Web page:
Agra, a city that is home to three world heritage monuments, including Taj Mahal, is caught in a dilemma between development and conservation.
The tourism industry wants old structures preserved to attract tourists, but the public demand for better civic amenities call for mass demolition.
To develop you have to demolish, but heritage conservation requires maintaining the status quo. When every corner of the city has a monument or two, raising its tourism potential, carving out of open spaces for modern projects is neither easy nor permissible under the stringent provisions of the Ancient Monuments Protection Act.
The state government has announced plan to introduce Metro rail to facilitate mobility within the city. “When the work will start after extensive surveys of two corridors, we expect large-scale demolition in the old city,” said Surendra Sharma, President of the Braj Mandal Heritage Conservation Society.
“Whether the departments concerned will allow or give no-objection certificate for the project, and what measures would be taken to keep the dust level, already touching alarming level, from rising further remains to be seen,” he said.
The ecological fears are real as thousands of trees could be chopped for the project. They are planning the Metro rail depot at the PAC ground, dangerously close to Taj Mahal, says Shravan Kumar Singh, an activist.
So much environment conservation work is claimed to have been done in the past three decades due to lawyer M.C. Mehta’s activism, but the results are not visible. The ground reality paints a dismal picture as both nature and people conspire to hasten the process of decadence in this premier Mughal metropolis.
River Yamuna is too sick with toxic pollutants and is virtually dead. The air quality continues to remain alarming as an increasing number of vehicles spit noxious gases, fumes and harmful emissions. The suspended particulate matter in the ambient air remains higher than the standard for the eco-sensitive Taj Trapezium Zone, spread over 10,400 sq km. The green cover in the district has come down to a pathetic 6.71 per cent. Compare this with Delhi’s 35 per cent and Chandigarh’s 45 per cent.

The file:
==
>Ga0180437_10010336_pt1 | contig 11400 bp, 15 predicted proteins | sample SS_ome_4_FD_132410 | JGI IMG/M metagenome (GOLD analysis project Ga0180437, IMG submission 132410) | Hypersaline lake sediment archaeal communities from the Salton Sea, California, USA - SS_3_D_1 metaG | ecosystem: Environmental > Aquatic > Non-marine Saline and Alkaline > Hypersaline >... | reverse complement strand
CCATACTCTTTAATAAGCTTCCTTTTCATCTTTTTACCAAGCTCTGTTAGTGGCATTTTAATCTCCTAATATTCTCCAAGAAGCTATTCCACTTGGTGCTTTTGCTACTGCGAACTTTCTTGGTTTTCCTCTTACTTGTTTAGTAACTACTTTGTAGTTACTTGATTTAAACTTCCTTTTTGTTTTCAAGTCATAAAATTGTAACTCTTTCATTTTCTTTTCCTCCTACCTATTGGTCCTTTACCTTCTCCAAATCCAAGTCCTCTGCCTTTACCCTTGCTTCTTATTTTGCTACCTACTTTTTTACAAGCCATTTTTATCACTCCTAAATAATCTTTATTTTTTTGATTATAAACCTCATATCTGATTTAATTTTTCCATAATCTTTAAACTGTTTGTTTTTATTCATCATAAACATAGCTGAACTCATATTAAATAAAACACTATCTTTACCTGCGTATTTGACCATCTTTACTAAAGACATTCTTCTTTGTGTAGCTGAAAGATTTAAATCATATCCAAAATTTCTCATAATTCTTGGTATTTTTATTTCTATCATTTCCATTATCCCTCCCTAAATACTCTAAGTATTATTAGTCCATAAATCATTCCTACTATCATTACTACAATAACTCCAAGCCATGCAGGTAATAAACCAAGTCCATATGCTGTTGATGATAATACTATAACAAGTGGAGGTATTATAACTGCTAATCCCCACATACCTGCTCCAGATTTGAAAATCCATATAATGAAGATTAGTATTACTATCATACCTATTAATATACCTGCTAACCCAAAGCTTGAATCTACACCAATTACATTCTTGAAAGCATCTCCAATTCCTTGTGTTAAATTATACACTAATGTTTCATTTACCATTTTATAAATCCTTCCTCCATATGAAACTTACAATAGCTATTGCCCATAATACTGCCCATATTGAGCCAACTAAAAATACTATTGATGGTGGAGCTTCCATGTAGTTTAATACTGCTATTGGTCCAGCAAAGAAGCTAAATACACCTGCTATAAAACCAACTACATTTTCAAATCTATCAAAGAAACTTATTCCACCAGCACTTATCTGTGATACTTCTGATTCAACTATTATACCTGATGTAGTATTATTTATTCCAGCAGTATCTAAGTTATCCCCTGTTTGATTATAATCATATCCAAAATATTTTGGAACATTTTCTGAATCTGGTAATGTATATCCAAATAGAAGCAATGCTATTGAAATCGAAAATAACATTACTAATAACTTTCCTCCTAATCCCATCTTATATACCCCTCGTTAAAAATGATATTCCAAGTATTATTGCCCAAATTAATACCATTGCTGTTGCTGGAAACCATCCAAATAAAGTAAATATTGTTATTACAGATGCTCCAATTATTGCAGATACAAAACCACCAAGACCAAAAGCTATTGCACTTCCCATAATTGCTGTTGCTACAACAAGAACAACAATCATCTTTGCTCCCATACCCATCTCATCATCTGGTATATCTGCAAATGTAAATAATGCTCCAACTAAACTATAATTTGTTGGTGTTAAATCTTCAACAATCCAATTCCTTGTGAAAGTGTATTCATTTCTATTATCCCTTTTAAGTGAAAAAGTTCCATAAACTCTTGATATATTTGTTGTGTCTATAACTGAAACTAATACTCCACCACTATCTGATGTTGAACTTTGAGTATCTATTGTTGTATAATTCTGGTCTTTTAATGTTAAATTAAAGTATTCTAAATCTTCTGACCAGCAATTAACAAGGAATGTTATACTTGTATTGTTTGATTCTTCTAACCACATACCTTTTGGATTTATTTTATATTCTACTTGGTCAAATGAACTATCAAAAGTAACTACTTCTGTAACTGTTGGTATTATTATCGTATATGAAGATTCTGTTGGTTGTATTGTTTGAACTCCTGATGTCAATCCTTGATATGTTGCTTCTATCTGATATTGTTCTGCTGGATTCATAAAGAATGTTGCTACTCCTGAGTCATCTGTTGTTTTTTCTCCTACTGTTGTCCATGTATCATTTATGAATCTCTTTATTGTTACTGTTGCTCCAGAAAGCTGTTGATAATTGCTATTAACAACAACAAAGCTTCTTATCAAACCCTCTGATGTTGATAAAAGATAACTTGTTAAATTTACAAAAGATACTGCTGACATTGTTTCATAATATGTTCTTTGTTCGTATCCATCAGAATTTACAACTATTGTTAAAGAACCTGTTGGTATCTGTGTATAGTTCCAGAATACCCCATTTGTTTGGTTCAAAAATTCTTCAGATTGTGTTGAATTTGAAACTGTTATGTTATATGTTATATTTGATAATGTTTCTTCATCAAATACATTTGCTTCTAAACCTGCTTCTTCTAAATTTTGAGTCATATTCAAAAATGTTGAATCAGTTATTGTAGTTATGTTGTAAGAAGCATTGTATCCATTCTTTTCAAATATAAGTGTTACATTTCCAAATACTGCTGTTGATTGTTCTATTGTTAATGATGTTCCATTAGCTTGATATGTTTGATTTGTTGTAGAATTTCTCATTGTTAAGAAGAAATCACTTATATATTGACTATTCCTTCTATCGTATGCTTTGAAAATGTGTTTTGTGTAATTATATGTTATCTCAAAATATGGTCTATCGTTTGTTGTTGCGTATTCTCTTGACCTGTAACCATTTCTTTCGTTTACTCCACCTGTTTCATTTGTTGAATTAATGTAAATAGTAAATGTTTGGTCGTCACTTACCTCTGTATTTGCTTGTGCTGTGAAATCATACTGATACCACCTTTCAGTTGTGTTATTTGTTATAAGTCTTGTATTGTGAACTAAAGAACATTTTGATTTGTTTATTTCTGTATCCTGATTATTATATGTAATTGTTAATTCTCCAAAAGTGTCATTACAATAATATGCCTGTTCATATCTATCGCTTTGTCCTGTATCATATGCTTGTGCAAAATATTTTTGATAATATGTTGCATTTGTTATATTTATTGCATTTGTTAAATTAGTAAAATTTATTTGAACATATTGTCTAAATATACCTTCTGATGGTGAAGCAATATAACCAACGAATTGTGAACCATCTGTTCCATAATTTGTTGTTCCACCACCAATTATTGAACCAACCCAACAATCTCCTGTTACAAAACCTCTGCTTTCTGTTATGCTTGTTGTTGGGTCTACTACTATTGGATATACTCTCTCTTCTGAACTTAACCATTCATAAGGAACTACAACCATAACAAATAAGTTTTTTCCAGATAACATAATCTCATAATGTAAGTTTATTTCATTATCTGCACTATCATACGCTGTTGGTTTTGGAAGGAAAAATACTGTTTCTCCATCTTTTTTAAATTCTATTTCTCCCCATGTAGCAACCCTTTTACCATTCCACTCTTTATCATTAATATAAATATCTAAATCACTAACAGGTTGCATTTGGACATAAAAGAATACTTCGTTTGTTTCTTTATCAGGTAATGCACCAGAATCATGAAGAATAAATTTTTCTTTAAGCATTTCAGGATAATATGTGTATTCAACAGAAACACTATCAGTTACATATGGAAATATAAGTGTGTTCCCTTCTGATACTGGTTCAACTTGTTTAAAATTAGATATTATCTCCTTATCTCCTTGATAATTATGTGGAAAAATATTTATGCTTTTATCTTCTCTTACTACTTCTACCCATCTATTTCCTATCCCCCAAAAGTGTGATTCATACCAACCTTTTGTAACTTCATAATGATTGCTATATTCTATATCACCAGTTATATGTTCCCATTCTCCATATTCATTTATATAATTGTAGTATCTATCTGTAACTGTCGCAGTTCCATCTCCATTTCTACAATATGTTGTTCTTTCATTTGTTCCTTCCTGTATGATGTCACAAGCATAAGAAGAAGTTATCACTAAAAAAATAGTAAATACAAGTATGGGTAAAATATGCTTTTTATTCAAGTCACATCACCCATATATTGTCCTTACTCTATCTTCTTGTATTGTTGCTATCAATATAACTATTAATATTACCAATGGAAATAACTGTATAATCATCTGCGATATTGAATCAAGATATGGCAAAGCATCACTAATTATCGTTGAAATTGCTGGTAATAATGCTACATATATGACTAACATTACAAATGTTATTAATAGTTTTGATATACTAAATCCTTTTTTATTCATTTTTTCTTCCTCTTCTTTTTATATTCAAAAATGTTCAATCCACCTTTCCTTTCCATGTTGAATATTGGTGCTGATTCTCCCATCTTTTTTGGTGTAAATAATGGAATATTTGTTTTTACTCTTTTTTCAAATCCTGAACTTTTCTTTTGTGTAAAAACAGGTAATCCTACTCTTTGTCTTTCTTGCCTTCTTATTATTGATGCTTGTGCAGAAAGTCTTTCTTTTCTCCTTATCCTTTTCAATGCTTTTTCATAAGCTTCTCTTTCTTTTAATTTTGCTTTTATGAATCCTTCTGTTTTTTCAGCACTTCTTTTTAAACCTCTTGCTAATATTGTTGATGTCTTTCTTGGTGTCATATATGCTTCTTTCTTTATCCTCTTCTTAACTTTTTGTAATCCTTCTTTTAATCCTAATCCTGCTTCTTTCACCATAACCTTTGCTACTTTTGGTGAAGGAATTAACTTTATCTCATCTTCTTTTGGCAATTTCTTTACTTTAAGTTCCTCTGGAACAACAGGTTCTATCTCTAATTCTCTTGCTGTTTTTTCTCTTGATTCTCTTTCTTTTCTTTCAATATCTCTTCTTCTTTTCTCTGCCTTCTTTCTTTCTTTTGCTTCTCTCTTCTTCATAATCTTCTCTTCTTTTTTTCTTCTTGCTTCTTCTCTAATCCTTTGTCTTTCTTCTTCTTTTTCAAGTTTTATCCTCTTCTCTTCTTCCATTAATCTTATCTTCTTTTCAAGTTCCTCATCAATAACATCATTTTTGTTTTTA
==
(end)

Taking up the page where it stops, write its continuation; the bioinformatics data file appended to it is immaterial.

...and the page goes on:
Of the 400 odd community ponds, only a few survive. The irrigation network, an extensive canal system that the British left behind, is mostly encroached upon. The six tributaries of Yamuna in the district remain choked with garbage and sludge round the year.
Over the years, the cumulative impact of various measures initiated has been neutralised by massive construction, concretisation, denudation, urbanisation and substantial increase in the number of vehicles.
Additionally, the Yamuna Expressway and the Agra Lucknow Expressway has resulted in reduction of the green cover and increased road traffic.
City planners are confused whether Agra has to be conserved as a heritage city or to graduate it to a higher level as a smart city.
Many people have suggested that the central government work out some institutional arrangement to prevent conflicting perspectives and action plans.
At present, there is the Mission Management Board, the Taj Trapezium Zone Authority, the central and state pollution control boards, the municipal corporation, the district board and the Agra Development Authority, each with its own set of priorities and levels of accountability. Though no one can claim a clear vision for the city, a hastily compiled voluminous document — the Agra Heritage Vision — has been submitted to the Supreme Court and is likely to be adopted soon.